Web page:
State Farm Fire & Casualty Co. v. East Bay Municipal Utility Dist. (1997)Annotate this Case
STATE FARM FIRE AND CASUALTY COMPANY, Plaintiff and Appellant, v. EAST BAY MUNICIPAL UTILITY DISTRICT, Defendant and Respondent.
(Superior Court of Contra Costa County, No. C95-04627, Ignazio Ruvolo, Judge.)
(Opinion by Anderson, P. J., with Reardon and Hanlon, JJ., concurring.)
Thornton, Taylor, Downs, Becker, Tolson & Doherty, Clarke B. Holland, Andrean L. Kalemis, Buresh, Kaplan, Jang, Feller & Austin and Alan J. Jang for Plaintiff and Appellant.
Boornazian, Jensen & Garthe, David R. Sidran, Joan M. Saupé and Jonathan T. Rodriquez for Defendant and Respondent.
ANDERSON, P. J.
Today we consider whether an insurer that promptly pays the claim of its insured is barred from subrogation from the actual tortfeasor because the insurer could have legitimately denied the claim as excluded. From time to time and in a variety of situations, the "volunteer" rule has been invoked to curtail an insurer's ability to pursue equitable subrogation against a tortfeasor who caused damage to its insured. As a general rule equitable subrogation has not been awarded to one who has [53 Cal. App. 4th 772] officiously, and as a mere interloper, paid the debt of another without any moral or legal duty to do so. (Guy v. Du Uprey (1860) 16 Cal. 195, 199-200; Grant v. de Otte (1954) 122 Cal. App. 2d 724, 728-729 [265 P.2d 952]; Caito v. United California Bank (1978) 20 Cal. 3d 694, 704 [144 Cal. Rptr. 751, 576 P.2d 466].)
We hold that an insurer does not necessarily act as a mere volunteer when it pays its insured under a valid homeowners policy and where the loss falls under the general grant of coverage, even though coverage in all likelihood is precluded under policy exclusions. This is especially true when, as here, the tortfeasor delays accepting responsibility while the insureds are rendered homeless and are faced with an imminent need for shelter and repairs. This, together with the recent intense scrutiny of claims handling practices of California homeowners insurers, convinces us that appellant insurer did not act as a mere volunteer in paying its insureds' claim and is therefore entitled to equitable subrogation against the tortfeasor. Accordingly, we reverse summary judgment in favor of respondent tortfeasor.
A. The Accident and Claim
Effective November 14, 1992, through November 15, 1993, appellant State Farm Fire and Casualty Company (State Farm) insured the home of Harold and Kathleen Anthony under a "Homeowner's Extra Policy" of insurance. The policy provided coverage for "accidental direct physical loss" to the property, except as excluded under the "Losses Not Insured" provisions. On or about January 15, 1993, a water pipe owned, installed and maintained by respondent East Bay Municipal Utility District (EBMUD) burst in the vicinity of the Anthonys' Walnut Creek home, causing flooding on the premises. As a result of this event, the clay soils underlying the Anthonys' foundation became saturated, causing damage to the foundation. The Anthonys did not become aware of noticeable signs of distress to their home until that August.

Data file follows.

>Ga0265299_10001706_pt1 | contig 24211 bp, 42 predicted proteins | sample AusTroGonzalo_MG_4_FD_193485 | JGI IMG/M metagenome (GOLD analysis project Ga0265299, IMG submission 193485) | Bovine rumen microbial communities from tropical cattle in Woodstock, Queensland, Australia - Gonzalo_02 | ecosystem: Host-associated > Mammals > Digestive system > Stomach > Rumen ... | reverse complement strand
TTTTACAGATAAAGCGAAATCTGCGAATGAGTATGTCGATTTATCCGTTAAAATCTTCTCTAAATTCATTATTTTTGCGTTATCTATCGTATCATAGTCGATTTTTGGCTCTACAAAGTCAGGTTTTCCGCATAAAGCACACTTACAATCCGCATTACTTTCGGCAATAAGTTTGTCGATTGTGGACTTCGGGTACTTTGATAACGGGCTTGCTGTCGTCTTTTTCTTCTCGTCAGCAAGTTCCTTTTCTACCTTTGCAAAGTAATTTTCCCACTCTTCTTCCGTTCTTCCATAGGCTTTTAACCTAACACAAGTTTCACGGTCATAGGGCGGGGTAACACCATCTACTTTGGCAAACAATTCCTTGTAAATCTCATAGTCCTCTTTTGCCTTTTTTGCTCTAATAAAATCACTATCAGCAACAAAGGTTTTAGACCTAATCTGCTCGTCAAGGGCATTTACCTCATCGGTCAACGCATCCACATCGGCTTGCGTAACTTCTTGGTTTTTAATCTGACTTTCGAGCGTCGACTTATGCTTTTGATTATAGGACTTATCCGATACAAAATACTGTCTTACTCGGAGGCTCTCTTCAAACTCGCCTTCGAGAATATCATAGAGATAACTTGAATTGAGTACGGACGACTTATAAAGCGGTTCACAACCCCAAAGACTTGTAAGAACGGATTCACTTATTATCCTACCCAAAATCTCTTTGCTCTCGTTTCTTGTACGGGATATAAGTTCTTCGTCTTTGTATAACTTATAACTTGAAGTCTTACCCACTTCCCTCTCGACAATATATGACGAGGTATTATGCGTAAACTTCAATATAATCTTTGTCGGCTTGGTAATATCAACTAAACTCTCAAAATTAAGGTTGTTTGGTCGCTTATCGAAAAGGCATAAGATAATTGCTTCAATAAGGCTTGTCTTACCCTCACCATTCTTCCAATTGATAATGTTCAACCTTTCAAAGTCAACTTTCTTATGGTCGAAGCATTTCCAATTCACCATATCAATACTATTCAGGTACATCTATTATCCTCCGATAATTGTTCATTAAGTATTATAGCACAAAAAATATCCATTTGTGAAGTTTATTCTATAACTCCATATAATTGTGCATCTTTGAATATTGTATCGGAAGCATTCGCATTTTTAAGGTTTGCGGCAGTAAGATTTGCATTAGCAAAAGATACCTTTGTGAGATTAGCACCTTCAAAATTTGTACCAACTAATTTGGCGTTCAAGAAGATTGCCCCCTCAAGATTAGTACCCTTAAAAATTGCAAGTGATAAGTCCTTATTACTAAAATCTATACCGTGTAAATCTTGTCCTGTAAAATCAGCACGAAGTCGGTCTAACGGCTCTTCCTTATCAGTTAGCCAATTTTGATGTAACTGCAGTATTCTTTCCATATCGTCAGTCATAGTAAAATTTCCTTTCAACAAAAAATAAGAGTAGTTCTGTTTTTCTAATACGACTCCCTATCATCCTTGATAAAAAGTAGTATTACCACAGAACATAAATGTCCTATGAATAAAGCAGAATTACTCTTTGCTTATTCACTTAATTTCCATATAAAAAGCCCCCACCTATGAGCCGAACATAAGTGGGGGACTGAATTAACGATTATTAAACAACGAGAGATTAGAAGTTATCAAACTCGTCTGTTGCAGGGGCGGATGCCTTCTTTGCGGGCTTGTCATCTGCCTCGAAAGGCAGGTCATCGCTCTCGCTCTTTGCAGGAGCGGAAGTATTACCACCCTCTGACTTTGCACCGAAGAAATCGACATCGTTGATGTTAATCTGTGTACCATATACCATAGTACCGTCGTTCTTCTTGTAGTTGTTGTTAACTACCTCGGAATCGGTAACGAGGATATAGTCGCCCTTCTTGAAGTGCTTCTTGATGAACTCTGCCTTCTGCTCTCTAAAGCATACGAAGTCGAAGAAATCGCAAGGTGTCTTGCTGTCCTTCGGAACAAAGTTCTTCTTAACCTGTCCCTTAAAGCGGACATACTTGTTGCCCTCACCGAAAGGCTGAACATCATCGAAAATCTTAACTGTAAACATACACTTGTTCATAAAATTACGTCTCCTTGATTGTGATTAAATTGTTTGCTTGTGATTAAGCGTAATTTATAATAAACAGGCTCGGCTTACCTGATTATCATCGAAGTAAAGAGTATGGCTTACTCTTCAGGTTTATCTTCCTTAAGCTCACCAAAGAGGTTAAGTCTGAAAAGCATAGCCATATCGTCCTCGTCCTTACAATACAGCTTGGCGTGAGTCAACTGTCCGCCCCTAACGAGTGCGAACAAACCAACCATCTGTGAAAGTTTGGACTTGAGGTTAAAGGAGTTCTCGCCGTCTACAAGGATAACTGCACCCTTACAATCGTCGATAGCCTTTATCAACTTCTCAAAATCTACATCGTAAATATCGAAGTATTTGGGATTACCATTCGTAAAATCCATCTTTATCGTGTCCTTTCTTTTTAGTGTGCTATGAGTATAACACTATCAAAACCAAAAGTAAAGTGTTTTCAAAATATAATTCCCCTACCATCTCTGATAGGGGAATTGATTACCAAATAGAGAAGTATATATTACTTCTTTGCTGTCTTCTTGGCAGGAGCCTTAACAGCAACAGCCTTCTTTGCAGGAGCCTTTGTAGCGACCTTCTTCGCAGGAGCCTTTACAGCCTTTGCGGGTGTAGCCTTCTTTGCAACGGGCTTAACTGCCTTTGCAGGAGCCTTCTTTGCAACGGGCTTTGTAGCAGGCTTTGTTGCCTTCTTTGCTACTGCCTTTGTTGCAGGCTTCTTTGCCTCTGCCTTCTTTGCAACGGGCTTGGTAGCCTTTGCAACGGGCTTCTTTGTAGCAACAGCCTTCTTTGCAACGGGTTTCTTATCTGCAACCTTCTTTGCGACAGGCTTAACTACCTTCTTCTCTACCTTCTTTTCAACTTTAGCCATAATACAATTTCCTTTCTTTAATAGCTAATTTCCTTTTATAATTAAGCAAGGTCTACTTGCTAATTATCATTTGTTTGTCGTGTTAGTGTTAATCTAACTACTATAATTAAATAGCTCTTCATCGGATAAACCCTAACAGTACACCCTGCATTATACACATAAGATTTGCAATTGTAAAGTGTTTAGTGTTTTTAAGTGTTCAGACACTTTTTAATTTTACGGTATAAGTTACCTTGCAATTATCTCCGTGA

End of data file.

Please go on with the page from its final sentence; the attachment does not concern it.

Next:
The Anthonys lodged a claim with State Farm for their losses. EBMUD became involved in determining causation and reviewing damages. As of the middle of 1994, State Farm's internal files indicated its understanding that "EBMUD has accepted liability ...."
The engineer who evaluated the distress to the Anthonys' home, at the request of EBMUD's handling adjuster, concluded that "the flooding of the foundation soils around the house south and west sides probably did contribute substantially to the current house cosmetic distress...." This engineer considered a few of the proposed items of repair to be "upgrades" and [53 Cal. App. 4th 773] EBMUD expressed to State Farm its disagreement with State Farm's valuation of the claim.
State Farm paid the Anthonys $117,906.12 to repair the foundation, relevel the home, replace damaged patios and walkways, replace the sub-drain system, repaint and repatch the interior and exterior, and perform other items of repair. Additionally, State Farm paid over $10,000 for living expenses while the Anthonys relocated pending repairs.